The Macintosh Color Classic made its mark as a beautiful but hamstrung machine that, years later, played host to numerous unofficial modifications that enhanced its fan appeal.
Apple's first GUI-based computer played host to many distinctive quirks and traits. On the Lisa's 30th anniversary, we look at a handful of both odd and useful features that made the Lisa something unique.
In 1983, two products played a pivotal role in the future of the company. Benj Edwards takes a look at the history behind the Apple Lisa and the Apple IIe.
Got an old Mac Plus sitting in a closet? Dust it of and use it as a clock in your living room.
Fifteen years ago, Apple released its first and only touchscreen laptop (so far), the often forgotten eMate 300. This translucent clamshell portable represented a bold experiment in educational computing and a drastic departure from Apple's traditional hardware design.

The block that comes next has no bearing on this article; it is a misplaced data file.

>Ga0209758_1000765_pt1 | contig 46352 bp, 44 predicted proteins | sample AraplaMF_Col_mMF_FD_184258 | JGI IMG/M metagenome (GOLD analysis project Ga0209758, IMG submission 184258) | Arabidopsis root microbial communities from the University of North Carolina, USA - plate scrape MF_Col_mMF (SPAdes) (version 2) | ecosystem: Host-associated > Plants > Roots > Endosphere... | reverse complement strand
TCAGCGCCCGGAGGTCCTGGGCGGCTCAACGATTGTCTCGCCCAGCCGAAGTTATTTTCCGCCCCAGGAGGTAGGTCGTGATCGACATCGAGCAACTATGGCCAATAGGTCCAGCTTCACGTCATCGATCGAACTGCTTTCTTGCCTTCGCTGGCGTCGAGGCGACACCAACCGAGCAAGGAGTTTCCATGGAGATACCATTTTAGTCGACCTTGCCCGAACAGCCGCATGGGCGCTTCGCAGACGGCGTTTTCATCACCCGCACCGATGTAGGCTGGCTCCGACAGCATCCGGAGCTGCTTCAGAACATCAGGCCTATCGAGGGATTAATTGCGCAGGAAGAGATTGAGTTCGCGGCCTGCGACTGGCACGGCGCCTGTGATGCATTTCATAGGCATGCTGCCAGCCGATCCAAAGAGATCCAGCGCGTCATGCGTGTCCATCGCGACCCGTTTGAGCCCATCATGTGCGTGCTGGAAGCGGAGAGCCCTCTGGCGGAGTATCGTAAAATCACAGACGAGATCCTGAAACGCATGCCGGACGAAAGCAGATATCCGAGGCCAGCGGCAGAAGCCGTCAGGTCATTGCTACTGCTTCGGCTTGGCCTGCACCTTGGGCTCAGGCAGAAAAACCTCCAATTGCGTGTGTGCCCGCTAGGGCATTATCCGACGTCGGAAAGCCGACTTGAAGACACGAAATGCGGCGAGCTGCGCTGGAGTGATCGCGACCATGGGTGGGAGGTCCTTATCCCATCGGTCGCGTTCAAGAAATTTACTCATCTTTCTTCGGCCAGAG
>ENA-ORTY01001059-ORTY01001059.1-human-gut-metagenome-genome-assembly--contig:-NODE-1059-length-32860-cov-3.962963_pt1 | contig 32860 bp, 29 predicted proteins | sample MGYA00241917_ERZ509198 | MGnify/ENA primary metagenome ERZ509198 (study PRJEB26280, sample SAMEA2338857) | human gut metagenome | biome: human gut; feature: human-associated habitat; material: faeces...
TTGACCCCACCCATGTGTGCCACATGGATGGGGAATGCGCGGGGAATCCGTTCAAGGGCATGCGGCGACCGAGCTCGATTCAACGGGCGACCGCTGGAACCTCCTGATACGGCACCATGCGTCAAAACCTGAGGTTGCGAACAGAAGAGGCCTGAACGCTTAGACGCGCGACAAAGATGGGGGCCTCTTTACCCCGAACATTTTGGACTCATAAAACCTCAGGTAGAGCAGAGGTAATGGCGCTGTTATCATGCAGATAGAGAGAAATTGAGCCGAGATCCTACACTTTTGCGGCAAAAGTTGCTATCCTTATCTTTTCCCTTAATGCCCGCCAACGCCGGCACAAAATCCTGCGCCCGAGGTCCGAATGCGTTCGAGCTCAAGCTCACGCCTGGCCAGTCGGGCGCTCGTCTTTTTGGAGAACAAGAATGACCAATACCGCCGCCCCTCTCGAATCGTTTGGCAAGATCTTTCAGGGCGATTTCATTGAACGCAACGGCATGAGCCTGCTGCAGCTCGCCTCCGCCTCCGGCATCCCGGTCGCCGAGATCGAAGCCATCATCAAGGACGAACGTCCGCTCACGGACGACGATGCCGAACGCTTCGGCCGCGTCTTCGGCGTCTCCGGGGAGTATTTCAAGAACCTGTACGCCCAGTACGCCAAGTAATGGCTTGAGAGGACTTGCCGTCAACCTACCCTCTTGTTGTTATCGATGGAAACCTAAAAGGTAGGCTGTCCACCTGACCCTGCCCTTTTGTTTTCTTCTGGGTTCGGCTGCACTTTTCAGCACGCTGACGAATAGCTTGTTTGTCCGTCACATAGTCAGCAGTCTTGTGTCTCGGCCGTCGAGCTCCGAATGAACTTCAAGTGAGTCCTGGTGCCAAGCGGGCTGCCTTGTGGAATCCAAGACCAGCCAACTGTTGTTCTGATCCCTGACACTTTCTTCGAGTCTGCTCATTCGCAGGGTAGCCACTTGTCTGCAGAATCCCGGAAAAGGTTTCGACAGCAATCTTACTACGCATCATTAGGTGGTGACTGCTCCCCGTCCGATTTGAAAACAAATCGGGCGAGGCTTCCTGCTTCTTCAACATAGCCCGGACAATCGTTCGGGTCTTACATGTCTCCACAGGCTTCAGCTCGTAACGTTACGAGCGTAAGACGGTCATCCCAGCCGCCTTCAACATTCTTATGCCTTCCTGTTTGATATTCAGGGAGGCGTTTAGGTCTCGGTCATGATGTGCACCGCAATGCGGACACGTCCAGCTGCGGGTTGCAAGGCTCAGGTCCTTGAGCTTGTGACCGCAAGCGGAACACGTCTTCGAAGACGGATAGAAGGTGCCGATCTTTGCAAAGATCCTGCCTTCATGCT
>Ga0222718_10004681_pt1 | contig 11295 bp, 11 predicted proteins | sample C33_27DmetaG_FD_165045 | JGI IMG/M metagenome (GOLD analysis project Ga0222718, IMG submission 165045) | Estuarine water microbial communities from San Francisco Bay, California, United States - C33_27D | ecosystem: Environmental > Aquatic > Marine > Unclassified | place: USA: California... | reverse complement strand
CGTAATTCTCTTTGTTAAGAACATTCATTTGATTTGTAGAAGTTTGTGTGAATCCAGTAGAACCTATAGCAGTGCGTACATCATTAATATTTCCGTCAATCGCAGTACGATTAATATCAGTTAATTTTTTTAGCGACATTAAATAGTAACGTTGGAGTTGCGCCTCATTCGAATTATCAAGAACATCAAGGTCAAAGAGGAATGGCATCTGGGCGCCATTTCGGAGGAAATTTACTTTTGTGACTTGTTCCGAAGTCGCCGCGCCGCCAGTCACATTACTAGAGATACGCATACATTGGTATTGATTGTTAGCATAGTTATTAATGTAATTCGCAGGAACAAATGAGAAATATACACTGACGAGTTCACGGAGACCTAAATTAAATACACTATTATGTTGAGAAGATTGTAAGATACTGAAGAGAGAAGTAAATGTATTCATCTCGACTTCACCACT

If you've been a Mac fan for more than a few years, chances are you've seen or even used Apple's most famous computer models. What you don't often see are the machines that Apple kept to itself—the prototypes that never reached the market.
What few realize about the birth of Apple's translucent industrial design is that it didn't start with the iMac. Apple didn't invent translucent enclosures, but they made it cool.
Over the past 36 years, Apple has created at least 13 distinct platforms, each hosting its own unique variety of software. Some of these forgotten ecosystems met quick deaths at the hands of an unforgiving market; others persist under our noses in the consumer electronics sector.
Before Apple made Macs, iPhone, and iPads, they made computers that paved the way for the modern-day PC. Here's a look at Apple's computers before the Mac.